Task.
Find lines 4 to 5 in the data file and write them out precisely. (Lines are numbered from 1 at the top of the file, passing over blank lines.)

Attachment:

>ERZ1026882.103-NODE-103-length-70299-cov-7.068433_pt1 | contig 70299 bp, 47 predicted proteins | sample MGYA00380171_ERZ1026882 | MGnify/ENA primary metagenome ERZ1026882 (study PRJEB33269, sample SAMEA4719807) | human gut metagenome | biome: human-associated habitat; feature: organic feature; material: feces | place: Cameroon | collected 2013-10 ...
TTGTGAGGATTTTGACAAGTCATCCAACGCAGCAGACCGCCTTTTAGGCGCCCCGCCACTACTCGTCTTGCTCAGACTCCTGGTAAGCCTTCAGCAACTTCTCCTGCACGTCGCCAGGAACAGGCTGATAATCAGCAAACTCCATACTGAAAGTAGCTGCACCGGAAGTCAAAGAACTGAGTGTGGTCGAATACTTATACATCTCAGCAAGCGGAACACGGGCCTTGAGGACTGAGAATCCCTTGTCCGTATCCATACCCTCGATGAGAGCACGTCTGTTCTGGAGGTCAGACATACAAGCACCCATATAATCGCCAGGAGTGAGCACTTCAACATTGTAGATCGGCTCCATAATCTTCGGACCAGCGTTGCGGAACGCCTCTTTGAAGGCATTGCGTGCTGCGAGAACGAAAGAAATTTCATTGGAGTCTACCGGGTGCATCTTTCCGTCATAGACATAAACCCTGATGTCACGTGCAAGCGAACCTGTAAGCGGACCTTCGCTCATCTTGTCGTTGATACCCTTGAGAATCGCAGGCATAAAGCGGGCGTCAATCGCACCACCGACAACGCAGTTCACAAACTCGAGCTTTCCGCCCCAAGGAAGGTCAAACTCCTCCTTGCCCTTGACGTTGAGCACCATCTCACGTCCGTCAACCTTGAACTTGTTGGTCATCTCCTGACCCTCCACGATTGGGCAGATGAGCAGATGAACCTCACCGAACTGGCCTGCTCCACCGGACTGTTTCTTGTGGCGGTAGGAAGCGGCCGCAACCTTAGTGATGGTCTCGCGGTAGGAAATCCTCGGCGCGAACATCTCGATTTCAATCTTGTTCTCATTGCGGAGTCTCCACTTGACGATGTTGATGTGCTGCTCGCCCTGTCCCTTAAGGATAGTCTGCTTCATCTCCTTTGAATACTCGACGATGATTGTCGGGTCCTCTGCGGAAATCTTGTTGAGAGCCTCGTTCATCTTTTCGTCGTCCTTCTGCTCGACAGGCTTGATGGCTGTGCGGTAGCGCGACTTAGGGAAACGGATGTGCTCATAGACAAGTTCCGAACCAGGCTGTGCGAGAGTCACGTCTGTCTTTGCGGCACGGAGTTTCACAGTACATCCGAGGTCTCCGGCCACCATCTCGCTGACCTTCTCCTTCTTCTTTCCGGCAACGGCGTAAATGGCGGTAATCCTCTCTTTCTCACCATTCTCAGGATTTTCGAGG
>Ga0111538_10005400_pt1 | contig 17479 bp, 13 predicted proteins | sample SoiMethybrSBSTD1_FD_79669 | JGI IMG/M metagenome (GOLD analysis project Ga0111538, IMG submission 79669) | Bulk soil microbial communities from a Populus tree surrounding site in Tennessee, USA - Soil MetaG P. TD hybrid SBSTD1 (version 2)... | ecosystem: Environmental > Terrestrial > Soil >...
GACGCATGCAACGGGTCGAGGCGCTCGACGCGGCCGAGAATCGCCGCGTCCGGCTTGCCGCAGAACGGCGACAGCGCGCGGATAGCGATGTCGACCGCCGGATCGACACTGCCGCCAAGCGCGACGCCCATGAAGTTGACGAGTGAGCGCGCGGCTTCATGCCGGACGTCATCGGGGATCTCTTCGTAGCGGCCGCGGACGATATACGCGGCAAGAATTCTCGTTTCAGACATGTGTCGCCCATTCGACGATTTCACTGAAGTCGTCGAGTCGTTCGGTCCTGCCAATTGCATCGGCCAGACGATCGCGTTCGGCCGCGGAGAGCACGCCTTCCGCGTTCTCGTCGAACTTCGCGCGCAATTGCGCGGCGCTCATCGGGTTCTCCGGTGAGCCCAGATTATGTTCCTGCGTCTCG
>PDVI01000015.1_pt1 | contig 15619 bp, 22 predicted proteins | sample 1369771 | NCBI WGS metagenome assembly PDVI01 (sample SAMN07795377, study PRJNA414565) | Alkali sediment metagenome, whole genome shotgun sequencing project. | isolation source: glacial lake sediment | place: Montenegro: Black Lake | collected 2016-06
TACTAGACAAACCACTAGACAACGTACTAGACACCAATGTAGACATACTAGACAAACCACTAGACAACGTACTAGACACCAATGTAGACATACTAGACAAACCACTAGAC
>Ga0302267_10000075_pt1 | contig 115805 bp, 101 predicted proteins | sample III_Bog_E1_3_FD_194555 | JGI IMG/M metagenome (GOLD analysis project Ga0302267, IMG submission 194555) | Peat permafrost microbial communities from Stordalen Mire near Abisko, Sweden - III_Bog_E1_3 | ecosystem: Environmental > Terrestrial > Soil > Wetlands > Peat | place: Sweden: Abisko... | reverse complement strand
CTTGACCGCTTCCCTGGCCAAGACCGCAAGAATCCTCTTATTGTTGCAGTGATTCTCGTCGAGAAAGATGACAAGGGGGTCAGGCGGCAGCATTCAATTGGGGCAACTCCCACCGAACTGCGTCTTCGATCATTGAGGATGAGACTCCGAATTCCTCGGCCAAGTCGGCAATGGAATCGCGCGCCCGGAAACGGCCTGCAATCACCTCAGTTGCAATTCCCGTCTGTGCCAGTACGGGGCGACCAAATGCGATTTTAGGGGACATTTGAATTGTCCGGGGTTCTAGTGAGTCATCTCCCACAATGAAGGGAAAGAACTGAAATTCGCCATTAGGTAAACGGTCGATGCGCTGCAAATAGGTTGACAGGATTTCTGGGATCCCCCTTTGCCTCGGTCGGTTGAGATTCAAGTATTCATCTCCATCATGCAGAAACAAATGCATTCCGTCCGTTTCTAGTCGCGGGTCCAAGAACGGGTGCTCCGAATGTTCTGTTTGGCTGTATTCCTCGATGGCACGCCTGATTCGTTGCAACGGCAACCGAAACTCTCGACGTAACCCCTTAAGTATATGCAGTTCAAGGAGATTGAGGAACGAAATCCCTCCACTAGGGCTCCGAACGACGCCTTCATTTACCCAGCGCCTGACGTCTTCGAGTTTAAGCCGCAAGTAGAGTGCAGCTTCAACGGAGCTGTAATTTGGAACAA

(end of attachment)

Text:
GACGCATGCAACGGGTCGAGGCGCTCGACGCGGCCGAGAATCGCCGCGTCCGGCTTGCCGCAGAACGGCGACAGCGCGCGGATAGCGATGTCGACCGCCGGATCGACACTGCCGCCAAGCGCGACGCCCATGAAGTTGACGAGTGAGCGCGCGGCTTCATGCCGGACGTCATCGGGGATCTCTTCGTAGCGGCCGCGGACGATATACGCGGCAAGAATTCTCGTTTCAGACATGTGTCGCCCATTCGACGATTTCACTGAAGTCGTCGAGTCGTTCGGTCCTGCCAATTGCATCGGCCAGACGATCGCGTTCGGCCGCGGAGAGCACGCCTTCCGCGTTCTCGTCGAACTTCGCGCGCAATTGCGCGGCGCTCATCGGGTTCTCCGGTGAGCCCAGATTATGTTCCTGCGTCTCG
>PDVI01000015.1_pt1 | contig 15619 bp, 22 predicted proteins | sample 1369771 | NCBI WGS metagenome assembly PDVI01 (sample SAMN07795377, study PRJNA414565) | Alkali sediment metagenome, whole genome shotgun sequencing project. | isolation source: glacial lake sediment | place: Montenegro: Black Lake | collected 2016-06